John Dawson Watson, Lady with a fan
Lady with a fan - J. D. Watson
 
It was bound to happen: two weeks in a row calling on Mozart and now, in the 3rd, he turns to be our man. If this post had been written in July maybe I would have taken advantage of the relaxing summer to share the serenade from Don Giovanni, as I did a couple of summers ago with the Tanzlied des Pierrot from Die tote Stadt, but as we are at the peak of the season, I will share a Lied comme il faut.

Mozart wrote about thirty songs, distributed throughout all his life: from An die Freude, composed when he was twelve, until the last three (Sehnsucht nach dem Frühlinge, Im Frühlingsanfang and Das Kinderspiel) written on January 14th, 1791. I would say that his record was three songs in a day, but for him, it was usual to write them in batches; In May 1787, for example, he wrote four during a week. Today we're listening to one of them, Lied der Trennung, K. 519.

The poem that Mozart musicalized was published in 1785 at the Göttinger Musenalmanach, the literary magazine published by the Göttinger Hainbund, a group of which we spoke a few weeks ago. The poet, Klamer Schmidt, uses fifteen! stanzas of eight verses to complain because he's separated from Luisa, and wondering if she will forget him. He must have missed her very much! Given that the poet knew Luise Abel, who eventually became his wife, the year he wrote the poem (1779), we can imagine that he was full of love and doubts…

Mozart "only" chose seven stanzas for his Lied, which has a peculiar structure. It begins as a pure strophic song, with a stanza ended by a brief interlude that some performers add as a prelude. After four identical stanzas, however, the music changes. Did Mozart think that if people listened one more time the same music they would become impatient? By no stretch of the imagination, it is im-pos-si-ble to get tired of Mozart's music. The four first stanzas share the last three verses; the last three don't and, in addition, have a different metrics; maybe the change of the music has something to do with this... yes, I like it better. From the fifth stanza on, the gentle music becomes more ... more ... more Ach, ich fühl's of Pamina's? For example. It's a beautiful Lied, and I'm sharing the also beautiful performance by Konrad Jarnot and Alexander Schmalcz. You'll see that the lyrics have just six stanzas; in most recordings, and this one isn't any exception, singers skip the second one. You know, a common practice in pure strophic songs.

Before listening to our Lied, I would like to mention other "Luise" in songs. I would say that Schmidt is quite unknown today, but at his time, his poem had some repercussion; It had even an answer, published in the Göttinger Musenalmanach in 1787. Ludwig Kosegarten published Luisens Antwort (Luise's answer), with a similar structure to that of Klamer Schmidt's poem, which begins with these verses that clearly remind us to it:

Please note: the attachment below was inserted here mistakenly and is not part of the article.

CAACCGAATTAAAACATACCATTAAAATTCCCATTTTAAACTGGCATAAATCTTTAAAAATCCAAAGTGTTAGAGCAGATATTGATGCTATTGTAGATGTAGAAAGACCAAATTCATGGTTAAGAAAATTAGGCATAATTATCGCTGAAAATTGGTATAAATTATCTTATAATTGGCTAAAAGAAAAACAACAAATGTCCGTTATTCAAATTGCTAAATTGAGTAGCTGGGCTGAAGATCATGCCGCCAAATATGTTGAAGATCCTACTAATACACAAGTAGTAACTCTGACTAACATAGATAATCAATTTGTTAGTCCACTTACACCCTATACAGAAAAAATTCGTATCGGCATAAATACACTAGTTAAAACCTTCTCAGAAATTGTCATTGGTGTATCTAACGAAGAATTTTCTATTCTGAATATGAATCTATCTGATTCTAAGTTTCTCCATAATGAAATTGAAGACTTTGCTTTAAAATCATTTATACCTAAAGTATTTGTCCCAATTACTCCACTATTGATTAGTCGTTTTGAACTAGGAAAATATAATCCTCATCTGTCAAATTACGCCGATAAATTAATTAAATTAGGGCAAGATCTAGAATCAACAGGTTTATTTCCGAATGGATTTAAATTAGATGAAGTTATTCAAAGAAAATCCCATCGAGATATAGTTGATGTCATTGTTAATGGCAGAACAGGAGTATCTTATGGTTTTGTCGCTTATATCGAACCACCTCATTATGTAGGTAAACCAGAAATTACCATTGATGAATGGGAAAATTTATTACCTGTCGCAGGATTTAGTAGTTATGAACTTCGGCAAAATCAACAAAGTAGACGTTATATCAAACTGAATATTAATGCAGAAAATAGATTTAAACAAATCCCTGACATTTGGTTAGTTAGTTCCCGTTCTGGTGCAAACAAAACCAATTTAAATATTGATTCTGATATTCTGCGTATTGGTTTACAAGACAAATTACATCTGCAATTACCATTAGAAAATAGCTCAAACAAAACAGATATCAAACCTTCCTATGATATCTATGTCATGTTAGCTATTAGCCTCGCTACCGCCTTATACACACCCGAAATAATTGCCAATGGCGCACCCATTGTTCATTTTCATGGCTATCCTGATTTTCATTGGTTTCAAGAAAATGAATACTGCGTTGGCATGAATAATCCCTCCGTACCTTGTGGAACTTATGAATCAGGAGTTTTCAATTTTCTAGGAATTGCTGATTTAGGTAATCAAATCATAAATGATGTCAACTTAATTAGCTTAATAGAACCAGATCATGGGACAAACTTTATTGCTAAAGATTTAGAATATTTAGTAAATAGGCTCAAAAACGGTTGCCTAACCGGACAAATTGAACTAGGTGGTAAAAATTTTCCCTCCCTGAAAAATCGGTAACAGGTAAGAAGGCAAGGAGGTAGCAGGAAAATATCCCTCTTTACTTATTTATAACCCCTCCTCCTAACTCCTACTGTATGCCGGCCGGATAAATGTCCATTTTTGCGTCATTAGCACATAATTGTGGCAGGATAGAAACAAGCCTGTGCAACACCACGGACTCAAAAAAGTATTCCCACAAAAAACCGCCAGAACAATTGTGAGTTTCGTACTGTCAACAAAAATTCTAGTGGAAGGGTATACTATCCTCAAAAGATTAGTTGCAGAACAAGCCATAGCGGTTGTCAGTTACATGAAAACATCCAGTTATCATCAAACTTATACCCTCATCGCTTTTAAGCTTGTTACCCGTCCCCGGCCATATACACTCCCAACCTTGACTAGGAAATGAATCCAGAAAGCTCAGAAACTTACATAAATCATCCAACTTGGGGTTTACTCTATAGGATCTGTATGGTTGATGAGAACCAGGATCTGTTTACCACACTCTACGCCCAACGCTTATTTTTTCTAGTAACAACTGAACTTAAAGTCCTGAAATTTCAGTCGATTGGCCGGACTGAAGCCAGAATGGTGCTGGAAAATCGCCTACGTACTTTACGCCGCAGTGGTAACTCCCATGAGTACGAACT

Wohl weinen Gottes Engel,
Wenn Liebende sich trennen.
Wie werd’ ich leben können,
Geliebter, ohne dich!
 
Then Luise answers those questions, saying that she loves and will never forget... Wilhelm. Please, don't ask me why Wilhelm instead of Klamer. If the title of the poem is familiar to you, you're right, Schubert put it into music in 1815; it's his D. 319 and someday we'll hear it. We'll also hear someday the song that Mozart wrote shortly after Lied der Trennung, with the illustrative title Als Luise die Briefe ihres ungetreuen Liebhabers verbrannte, K. 520 (When Luise burned the letters of her unfaithful lover). Interestingly enough, the poem doesn't invoke any Luise; would Mozart think, in both songs, about someone in particular? And the last Luise I wanted to mention today, probably the best known, it's also by Schubert. Do you remember a song that we heard a long time ago, Der Jüngling ? Ah, that two "Luise" at the end...

Now, I leave you now with Lied der Trennung, of my much beloved Mozart, especially dedicated to @harteconchache and @vestirlaopera, two art experts (their Twitter accounts are well worth a look) that helped me to identify the painting that ilustrates this post. I save it but didn't keep the reference... Thank you both!
 
 
Lied der Trennung
 

Die Engel Gottes weinen,
Wo Liebende sich trennen;
Wie werd ich leben können,
O Mädchen, ohne dich?
Ein Fremdling allen Freuden,
Leb ich fort an dem Leiden!
Und du? Und du?
vielleicht auf ewig vergißt Luise mich!
vielleicht auf ewig vergißt sie mich!

Im Wachen und im Traume,
Werd ich Luise nennen;
Den Namen zu bekennen,
Sei Gottesdienst für mich;
Ihn nennen und ihn loben
Werd ich vor Gott noch droben.
Und du? Und du?
vielleicht auf ewig vergißt Luise mich!
vielleicht auf ewig vergißt sie mich!

Ich kann sie nicht vergessen;
Dies Herz, von ihr geschnitten,
Scheint seufzend mich zu bitten:
„O Freund, gedenk an mich!“
Ach dein will ich gedenken,
Bis sie ins Grab mich senken.
Und du? Und du?
vielleicht auf ewig vergißt Luise mich!
vielleicht auf ewig vergißt sie mich!

Vergessen raubt in Stunden,
Was Liebe jahrlang spendet.
Wie eine Hand sich wendet,
So wenden Herzen sich.
Wenn neue Huldigungen
Mein Bild bei ihr verdrungen,
O Gott! Vielleicht auf ewig
Vergißt Luise mich.

Ach denk an unser Scheiden!
Dies tränenlose Schweigen,
Dies Auf- und Niedersteigen
Des Herzens drücke dich
Wie schweres Geist-Erscheinen,
Wirst du wen anders meinen,
Wirst du mich einst vergessen,
Vergessen Gott und dich.

Ach denk an unser Scheiden!
Dies Denkmal, unter Küssen
Auf meinen Mund gebissen,
Das richte mich und dich!
Dies Denkmal auf dem Munde,
Komm ich zur Geisterstunde,
Mich warnend anzuzeigen,
Vergißt Luise mich.
Vergißt sie mich.

 
If you need an English translation please visit this link
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